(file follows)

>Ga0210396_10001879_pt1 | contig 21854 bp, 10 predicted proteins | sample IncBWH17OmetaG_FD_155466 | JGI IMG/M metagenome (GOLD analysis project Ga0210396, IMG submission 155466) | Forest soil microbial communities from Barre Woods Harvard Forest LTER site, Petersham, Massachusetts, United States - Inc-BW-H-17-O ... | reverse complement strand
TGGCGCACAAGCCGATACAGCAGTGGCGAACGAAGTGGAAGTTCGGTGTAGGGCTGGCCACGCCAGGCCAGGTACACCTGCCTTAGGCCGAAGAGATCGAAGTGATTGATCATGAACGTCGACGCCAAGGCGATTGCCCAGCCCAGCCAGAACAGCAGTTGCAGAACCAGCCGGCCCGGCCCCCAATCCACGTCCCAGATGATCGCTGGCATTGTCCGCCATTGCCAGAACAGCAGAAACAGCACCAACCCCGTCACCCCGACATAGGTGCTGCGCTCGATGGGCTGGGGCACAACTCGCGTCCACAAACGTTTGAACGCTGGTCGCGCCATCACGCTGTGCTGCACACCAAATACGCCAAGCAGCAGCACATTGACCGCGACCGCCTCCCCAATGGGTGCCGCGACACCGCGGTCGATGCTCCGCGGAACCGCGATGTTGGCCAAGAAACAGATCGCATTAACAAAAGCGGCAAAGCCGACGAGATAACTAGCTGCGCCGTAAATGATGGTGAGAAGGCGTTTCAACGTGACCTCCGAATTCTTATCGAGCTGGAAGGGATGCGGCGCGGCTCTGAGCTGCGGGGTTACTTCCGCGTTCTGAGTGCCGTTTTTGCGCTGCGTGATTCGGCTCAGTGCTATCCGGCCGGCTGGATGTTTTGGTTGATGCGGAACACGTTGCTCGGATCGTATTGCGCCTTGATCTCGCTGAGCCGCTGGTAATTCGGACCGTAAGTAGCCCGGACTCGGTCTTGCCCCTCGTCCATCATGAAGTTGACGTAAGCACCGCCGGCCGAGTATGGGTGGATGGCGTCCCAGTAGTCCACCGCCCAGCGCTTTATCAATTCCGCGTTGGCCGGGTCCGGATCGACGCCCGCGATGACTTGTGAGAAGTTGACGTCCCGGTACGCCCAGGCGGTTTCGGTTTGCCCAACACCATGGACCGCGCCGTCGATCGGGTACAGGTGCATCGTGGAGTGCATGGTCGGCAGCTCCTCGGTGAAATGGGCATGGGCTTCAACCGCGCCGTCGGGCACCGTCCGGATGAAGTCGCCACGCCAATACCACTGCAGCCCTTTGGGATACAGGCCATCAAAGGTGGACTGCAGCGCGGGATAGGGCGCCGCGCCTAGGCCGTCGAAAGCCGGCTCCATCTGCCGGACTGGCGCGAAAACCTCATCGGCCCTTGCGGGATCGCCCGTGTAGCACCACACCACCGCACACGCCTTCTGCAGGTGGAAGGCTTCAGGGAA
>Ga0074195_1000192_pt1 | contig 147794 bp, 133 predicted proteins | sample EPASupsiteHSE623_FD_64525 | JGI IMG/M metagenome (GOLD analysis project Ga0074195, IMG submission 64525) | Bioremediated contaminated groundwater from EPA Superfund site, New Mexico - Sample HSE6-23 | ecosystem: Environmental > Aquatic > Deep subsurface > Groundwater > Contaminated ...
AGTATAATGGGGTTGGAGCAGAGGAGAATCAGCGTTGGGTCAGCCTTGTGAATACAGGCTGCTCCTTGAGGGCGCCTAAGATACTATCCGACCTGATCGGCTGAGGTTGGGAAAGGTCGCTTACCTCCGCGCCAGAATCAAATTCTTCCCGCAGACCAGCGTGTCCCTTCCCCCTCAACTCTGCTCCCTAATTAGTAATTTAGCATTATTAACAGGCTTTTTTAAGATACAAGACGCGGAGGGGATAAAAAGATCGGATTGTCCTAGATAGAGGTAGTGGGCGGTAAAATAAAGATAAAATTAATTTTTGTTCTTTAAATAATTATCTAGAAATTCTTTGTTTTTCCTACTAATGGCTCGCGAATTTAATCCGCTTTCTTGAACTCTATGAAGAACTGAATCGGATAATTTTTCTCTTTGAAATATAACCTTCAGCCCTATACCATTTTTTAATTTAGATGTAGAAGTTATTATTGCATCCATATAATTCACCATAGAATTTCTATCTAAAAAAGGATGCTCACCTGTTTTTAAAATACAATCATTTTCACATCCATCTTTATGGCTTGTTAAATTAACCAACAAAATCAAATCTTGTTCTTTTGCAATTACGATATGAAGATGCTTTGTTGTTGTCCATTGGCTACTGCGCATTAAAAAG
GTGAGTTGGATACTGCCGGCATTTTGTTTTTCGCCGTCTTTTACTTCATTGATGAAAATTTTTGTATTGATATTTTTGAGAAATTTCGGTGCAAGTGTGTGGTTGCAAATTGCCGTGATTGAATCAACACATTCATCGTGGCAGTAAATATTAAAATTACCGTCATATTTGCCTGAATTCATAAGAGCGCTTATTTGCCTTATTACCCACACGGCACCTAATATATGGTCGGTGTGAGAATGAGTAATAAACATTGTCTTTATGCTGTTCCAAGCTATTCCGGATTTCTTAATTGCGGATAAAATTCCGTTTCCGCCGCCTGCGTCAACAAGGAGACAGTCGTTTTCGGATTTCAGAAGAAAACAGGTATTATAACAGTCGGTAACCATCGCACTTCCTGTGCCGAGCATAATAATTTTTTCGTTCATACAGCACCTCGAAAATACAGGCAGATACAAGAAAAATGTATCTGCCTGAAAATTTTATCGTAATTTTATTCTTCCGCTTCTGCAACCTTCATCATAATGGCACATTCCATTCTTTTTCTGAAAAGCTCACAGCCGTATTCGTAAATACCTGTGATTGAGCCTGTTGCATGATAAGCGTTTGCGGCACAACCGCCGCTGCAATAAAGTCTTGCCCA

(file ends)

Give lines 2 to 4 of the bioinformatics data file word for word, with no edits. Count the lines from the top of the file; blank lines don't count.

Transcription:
TGGCGCACAAGCCGATACAGCAGTGGCGAACGAAGTGGAAGTTCGGTGTAGGGCTGGCCACGCCAGGCCAGGTACACCTGCCTTAGGCCGAAGAGATCGAAGTGATTGATCATGAACGTCGACGCCAAGGCGATTGCCCAGCCCAGCCAGAACAGCAGTTGCAGAACCAGCCGGCCCGGCCCCCAATCCACGTCCCAGATGATCGCTGGCATTGTCCGCCATTGCCAGAACAGCAGAAACAGCACCAACCCCGTCACCCCGACATAGGTGCTGCGCTCGATGGGCTGGGGCACAACTCGCGTCCACAAACGTTTGAACGCTGGTCGCGCCATCACGCTGTGCTGCACACCAAATACGCCAAGCAGCAGCACATTGACCGCGACCGCCTCCCCAATGGGTGCCGCGACACCGCGGTCGATGCTCCGCGGAACCGCGATGTTGGCCAAGAAACAGATCGCATTAACAAAAGCGGCAAAGCCGACGAGATAACTAGCTGCGCCGTAAATGATGGTGAGAAGGCGTTTCAACGTGACCTCCGAATTCTTATCGAGCTGGAAGGGATGCGGCGCGGCTCTGAGCTGCGGGGTTACTTCCGCGTTCTGAGTGCCGTTTTTGCGCTGCGTGATTCGGCTCAGTGCTATCCGGCCGGCTGGATGTTTTGGTTGATGCGGAACACGTTGCTCGGATCGTATTGCGCCTTGATCTCGCTGAGCCGCTGGTAATTCGGACCGTAAGTAGCCCGGACTCGGTCTTGCCCCTCGTCCATCATGAAGTTGACGTAAGCACCGCCGGCCGAGTATGGGTGGATGGCGTCCCAGTAGTCCACCGCCCAGCGCTTTATCAATTCCGCGTTGGCCGGGTCCGGATCGACGCCCGCGATGACTTGTGAGAAGTTGACGTCCCGGTACGCCCAGGCGGTTTCGGTTTGCCCAACACCATGGACCGCGCCGTCGATCGGGTACAGGTGCATCGTGGAGTGCATGGTCGGCAGCTCCTCGGTGAAATGGGCATGGGCTTCAACCGCGCCGTCGGGCACCGTCCGGATGAAGTCGCCACGCCAATACCACTGCAGCCCTTTGGGATACAGGCCATCAAAGGTGGACTGCAGCGCGGGATAGGGCGCCGCGCCTAGGCCGTCGAAAGCCGGCTCCATCTGCCGGACTGGCGCGAAAACCTCATCGGCCCTTGCGGGATCGCCCGTGTAGCACCACACCACCGCACACGCCTTCTGCAGGTGGAAGGCTTCAGGGAA
>Ga0074195_1000192_pt1 | contig 147794 bp, 133 predicted proteins | sample EPASupsiteHSE623_FD_64525 | JGI IMG/M metagenome (GOLD analysis project Ga0074195, IMG submission 64525) | Bioremediated contaminated groundwater from EPA Superfund site, New Mexico - Sample HSE6-23 | ecosystem: Environmental > Aquatic > Deep subsurface > Groundwater > Contaminated ...
AGTATAATGGGGTTGGAGCAGAGGAGAATCAGCGTTGGGTCAGCCTTGTGAATACAGGCTGCTCCTTGAGGGCGCCTAAGATACTATCCGACCTGATCGGCTGAGGTTGGGAAAGGTCGCTTACCTCCGCGCCAGAATCAAATTCTTCCCGCAGACCAGCGTGTCCCTTCCCCCTCAACTCTGCTCCCTAATTAGTAATTTAGCATTATTAACAGGCTTTTTTAAGATACAAGACGCGGAGGGGATAAAAAGATCGGATTGTCCTAGATAGAGGTAGTGGGCGGTAAAATAAAGATAAAATTAATTTTTGTTCTTTAAATAATTATCTAGAAATTCTTTGTTTTTCCTACTAATGGCTCGCGAATTTAATCCGCTTTCTTGAACTCTATGAAGAACTGAATCGGATAATTTTTCTCTTTGAAATATAACCTTCAGCCCTATACCATTTTTTAATTTAGATGTAGAAGTTATTATTGCATCCATATAATTCACCATAGAATTTCTATCTAAAAAAGGATGCTCACCTGTTTTTAAAATACAATCATTTTCACATCCATCTTTATGGCTTGTTAAATTAACCAACAAAATCAAATCTTGTTCTTTTGCAATTACGATATGAAGATGCTTTGTTGTTGTCCATTGGCTACTGCGCATTAAAAAG